• $1,157 for plugs? $96 each? for spark plugs?
  • gslippygslippy Posts: 514
    You paid $34k, received a bill for half again that much, and poured a fortune into this junker over the course of 14 months. I'll say it - my 05 Scion xB didn't go like this car, but over 70k miles it cost me one $75 repair (unscheduled) I did myself. And it was available to drive, not sitting in the shop.

    Why does Edmunds buy such wrecks? You guys must be pretty flush.

    If you sell it, you'd better disclose the issues. I predict you'll get less than $20k.
  • lip2lip2 Posts: 3
    edited February 2015
    Reminds me of a buddy's 2005 CL600. The positive here is that you get an extra 100hp. . Almost seems like it was designed to do this. I'm always amazed at the cost of maintaining these later model v12s
  • roadburnerroadburner Posts: 12,293
    edited February 2015
    I wouldn't enjoy owning a car with a history of unreliability and expensive repairs like this M-B, but I'll take an entertaining car that suffers the occasional issue over an anodyne appliance than has impeccable reliability EVERY time.

    Mine: 1995 318ti Club Sport; 2014 M235i; 2009 Cooper Clubman; 1999 Wrangler; 1996 Speed Triple Challenge Cup Replica Wife's: 2015 X1 xDrive28i Son's: 2009 328i

  • thecardoc3thecardoc3 Posts: 5,119
    bulldog83 said:

    $1,157 for plugs? $96 each? for spark plugs?

    Well there are 24 of them, (2 per cylinder) and you should be using the fine-wire iridium alloy. At some five hours to replace them according to the labor guide and with O.E. parts surprisingly is an achievable number. That's one of the problems with the way a lot of stories like this are retold. Was that really the price for just the spark plugs, or did it in fact include the labor and any associated components?

  • thecardoc3thecardoc3 Posts: 5,119
    This is an interesting story, one you are likely to see many more variations on in the near future and with more cars than just this CL. The perspectives shared all essentially dance around a variation of the argument of, "Which came first the chicken or the egg?" As a business a shop owner has to decide what cars they really want to service, and then make the appropriate investments to be ready to do so. But as some of the responders point out the bias towards or against any facet of the trade is going to come into play and when the cost to tool up and acquire training for the technicians is considered it may be a very poor business decision to make.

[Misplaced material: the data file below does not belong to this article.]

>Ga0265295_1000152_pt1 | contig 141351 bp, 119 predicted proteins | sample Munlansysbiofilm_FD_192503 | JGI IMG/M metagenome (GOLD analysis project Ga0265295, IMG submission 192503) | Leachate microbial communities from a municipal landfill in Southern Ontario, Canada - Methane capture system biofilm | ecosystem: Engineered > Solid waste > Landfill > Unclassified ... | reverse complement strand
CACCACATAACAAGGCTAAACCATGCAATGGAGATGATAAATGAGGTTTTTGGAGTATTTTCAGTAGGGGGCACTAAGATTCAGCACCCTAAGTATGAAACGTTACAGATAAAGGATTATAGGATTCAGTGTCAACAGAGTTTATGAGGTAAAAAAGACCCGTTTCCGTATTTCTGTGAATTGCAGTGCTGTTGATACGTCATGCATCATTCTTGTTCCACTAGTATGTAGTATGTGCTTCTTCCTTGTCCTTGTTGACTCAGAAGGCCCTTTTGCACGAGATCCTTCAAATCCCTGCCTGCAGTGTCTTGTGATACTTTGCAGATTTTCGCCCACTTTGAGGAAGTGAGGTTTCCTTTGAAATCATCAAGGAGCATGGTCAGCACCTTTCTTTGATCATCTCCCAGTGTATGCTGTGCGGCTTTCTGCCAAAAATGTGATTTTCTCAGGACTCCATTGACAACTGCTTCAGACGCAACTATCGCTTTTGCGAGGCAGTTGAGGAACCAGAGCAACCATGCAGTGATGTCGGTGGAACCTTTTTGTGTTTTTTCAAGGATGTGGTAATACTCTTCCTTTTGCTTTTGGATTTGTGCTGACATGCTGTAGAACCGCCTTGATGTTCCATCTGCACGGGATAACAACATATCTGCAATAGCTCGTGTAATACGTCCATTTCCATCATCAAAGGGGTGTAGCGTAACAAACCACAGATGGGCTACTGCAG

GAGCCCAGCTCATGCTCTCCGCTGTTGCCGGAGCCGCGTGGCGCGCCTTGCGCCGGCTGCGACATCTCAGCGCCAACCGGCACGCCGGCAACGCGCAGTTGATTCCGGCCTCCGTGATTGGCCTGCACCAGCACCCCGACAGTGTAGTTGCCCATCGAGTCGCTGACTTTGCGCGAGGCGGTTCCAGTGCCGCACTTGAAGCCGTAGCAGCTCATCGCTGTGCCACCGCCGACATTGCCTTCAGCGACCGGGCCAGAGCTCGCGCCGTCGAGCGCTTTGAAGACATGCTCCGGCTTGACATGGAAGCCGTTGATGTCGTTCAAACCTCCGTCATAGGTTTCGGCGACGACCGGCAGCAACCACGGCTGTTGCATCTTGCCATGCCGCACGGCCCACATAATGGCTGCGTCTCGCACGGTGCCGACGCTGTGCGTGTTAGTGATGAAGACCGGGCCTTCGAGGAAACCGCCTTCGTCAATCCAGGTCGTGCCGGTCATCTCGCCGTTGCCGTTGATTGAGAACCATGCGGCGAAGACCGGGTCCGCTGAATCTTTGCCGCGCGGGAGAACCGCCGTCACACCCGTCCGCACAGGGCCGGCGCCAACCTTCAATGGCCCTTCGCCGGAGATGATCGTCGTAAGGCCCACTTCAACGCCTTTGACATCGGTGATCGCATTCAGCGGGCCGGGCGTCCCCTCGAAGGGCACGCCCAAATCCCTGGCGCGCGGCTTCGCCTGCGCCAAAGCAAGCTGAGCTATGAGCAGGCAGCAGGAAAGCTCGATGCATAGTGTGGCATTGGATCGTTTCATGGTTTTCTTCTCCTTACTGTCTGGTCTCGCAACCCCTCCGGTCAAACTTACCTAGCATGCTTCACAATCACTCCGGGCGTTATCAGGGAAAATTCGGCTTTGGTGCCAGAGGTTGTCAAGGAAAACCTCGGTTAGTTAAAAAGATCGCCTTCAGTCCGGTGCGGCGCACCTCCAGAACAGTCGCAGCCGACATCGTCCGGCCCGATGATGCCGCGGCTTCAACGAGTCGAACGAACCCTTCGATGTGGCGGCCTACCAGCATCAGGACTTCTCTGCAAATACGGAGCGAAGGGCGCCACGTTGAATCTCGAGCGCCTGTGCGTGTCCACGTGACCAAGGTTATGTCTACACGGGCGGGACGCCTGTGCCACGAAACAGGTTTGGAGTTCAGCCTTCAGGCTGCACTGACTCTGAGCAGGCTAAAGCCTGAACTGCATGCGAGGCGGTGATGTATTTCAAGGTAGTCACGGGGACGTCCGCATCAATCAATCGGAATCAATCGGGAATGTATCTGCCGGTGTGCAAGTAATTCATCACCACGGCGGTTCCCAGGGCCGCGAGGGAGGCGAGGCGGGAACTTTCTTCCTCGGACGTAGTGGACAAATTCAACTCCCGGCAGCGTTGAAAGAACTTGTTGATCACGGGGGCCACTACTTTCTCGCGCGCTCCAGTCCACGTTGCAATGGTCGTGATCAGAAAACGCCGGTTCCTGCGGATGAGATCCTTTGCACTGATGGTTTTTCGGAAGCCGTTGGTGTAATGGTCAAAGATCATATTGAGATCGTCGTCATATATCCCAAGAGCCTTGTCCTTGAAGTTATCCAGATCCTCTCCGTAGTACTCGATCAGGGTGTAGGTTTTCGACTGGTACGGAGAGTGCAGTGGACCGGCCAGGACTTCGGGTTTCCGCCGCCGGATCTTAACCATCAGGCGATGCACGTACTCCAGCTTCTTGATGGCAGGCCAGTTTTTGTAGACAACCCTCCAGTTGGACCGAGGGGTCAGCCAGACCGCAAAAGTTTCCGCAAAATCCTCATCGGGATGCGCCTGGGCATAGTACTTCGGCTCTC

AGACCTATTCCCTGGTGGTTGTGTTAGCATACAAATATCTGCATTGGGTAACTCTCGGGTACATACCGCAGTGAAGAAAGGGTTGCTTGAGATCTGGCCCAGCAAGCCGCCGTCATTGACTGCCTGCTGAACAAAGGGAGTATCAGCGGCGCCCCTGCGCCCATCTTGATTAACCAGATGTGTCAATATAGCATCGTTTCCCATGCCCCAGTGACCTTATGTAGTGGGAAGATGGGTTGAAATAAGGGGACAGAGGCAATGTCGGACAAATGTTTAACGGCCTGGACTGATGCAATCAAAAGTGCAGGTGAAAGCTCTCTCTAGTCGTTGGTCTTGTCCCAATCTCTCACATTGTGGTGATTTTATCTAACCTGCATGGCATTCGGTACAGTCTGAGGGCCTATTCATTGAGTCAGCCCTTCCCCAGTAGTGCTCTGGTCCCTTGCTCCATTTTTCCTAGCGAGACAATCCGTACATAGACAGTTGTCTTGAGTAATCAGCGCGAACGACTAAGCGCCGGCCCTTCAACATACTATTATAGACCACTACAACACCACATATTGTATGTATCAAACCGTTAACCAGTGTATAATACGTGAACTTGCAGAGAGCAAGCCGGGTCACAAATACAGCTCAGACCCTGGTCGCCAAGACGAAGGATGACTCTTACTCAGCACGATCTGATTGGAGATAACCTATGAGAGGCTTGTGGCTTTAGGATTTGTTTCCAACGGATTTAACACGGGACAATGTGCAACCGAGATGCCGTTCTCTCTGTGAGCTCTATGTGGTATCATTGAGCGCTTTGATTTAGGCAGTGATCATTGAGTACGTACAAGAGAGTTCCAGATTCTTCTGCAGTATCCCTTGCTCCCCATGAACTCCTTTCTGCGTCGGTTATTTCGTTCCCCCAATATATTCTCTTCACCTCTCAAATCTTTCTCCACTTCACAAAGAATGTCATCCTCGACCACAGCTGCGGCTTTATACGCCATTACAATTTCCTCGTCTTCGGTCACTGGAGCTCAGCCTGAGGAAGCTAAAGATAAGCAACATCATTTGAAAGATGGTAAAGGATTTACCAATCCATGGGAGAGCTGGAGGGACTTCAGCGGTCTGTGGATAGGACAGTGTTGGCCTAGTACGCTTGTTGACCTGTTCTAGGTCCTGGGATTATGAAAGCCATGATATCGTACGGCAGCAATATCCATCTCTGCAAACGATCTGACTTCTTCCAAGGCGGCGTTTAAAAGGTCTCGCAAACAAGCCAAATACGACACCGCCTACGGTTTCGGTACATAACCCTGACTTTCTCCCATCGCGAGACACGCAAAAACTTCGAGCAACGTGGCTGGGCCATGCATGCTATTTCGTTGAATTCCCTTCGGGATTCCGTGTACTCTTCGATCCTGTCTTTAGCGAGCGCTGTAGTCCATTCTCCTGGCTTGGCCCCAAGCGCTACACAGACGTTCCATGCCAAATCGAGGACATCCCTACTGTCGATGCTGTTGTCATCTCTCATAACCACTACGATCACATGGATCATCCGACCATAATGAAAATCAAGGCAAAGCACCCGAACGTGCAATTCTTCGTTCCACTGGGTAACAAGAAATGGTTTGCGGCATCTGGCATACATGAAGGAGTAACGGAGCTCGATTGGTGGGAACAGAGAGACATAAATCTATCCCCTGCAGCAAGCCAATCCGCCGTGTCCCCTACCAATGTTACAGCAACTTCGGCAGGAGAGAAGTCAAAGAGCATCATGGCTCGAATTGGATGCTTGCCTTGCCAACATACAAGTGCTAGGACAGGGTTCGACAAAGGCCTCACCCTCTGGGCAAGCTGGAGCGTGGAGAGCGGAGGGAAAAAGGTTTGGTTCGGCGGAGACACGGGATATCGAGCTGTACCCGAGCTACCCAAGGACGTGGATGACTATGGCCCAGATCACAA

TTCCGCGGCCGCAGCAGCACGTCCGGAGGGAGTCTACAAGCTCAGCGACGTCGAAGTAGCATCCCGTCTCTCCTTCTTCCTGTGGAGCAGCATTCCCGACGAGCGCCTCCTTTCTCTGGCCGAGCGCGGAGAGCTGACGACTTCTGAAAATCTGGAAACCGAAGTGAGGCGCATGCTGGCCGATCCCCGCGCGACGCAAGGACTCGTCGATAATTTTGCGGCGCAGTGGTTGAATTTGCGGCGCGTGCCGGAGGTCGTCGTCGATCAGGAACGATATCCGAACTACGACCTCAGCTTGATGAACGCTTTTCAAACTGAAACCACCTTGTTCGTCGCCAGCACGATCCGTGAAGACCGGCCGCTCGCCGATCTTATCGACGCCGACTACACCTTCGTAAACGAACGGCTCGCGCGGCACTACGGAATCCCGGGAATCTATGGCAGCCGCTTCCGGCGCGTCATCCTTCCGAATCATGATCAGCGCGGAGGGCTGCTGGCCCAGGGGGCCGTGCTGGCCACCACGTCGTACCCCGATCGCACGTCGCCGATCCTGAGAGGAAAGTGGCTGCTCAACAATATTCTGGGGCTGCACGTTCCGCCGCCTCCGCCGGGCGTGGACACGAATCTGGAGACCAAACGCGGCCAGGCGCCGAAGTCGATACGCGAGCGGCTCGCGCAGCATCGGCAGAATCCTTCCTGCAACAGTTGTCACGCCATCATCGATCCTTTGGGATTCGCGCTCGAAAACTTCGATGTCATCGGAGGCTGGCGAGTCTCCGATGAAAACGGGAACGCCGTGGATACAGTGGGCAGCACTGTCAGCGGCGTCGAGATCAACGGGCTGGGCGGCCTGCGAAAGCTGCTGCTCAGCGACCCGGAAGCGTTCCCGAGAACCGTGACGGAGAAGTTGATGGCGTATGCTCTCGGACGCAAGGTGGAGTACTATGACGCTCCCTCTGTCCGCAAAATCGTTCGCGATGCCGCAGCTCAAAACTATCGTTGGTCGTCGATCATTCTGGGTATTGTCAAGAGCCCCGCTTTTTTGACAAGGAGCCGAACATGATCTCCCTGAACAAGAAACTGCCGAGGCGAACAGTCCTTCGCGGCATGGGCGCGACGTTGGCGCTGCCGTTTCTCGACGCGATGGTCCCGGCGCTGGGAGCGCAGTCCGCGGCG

This CL highlights these potential issues with one high end vehicle and the costs to add full support for it to a shop are in a single word, prohibitive. It really doesn't even matter that the tech working there has the skills and is also willing to get the training that would be required. The tooling and software expenses alone often drive the shops CODB (cost of doing business) up so high that they bleed customers at the other end of the spectrum for having tried. The problem that the trade faces is this CL is only a focal point of the big problem. These kinds of costs are not limited to just this one car. Shops are facing this issue with every marquis on the street and that is one of the reasons for the specialty shops. It's the smartest business strategy for now but comes with it's own long term obstacles. Today we see manufacturers releasing new software and scan tools every four to five years, often obsolescing the previous version and now the tools turn off if a shop decides to stop the support or the tool's updates. If a shop aligns to a given manufacturer they are taking an open ended position to spend a lot of money that the person across the street isn't spending (shop or back yard Joe) and that person could very likely do just the spark plugs and the rear brakes on this CL for a lot less than what was spent while stopping short of the rest of the work. That of course means the customer gets to save money on the overall expense while the shop that made the investment to do the whole job only gets a return for that effort from a fraction of the work that the other options don't support. When you add in all of the rest of the challenges from not being able to attract the people that the trade really needs today to become technicians, to the cars simply not needing as many repairs as they used to it all adds up to a business model that isn't sustainable.

    On a parallel note, while writing this a local body shop called and they need help with a 2014 Subaru with an air bag system problem on a car they are repairing. At this time I'm out of the picture to even try since I know that I don't have support for that manufacturer past 2012. Now if it made sense to spend a few thousand to help them fix one car, then.......



  • explorerx4explorerx4 Central CTPosts: 13,815
    It's not a C class, but a low volume exotic. In some ways you have to look at this car like a Ferrari or Lamborghini. How much does a tune up on one of those cost, never mind repairing it?
    2017 Ford Fusion SE 2017 Ford F-150 Limited
Sign In or Register to comment.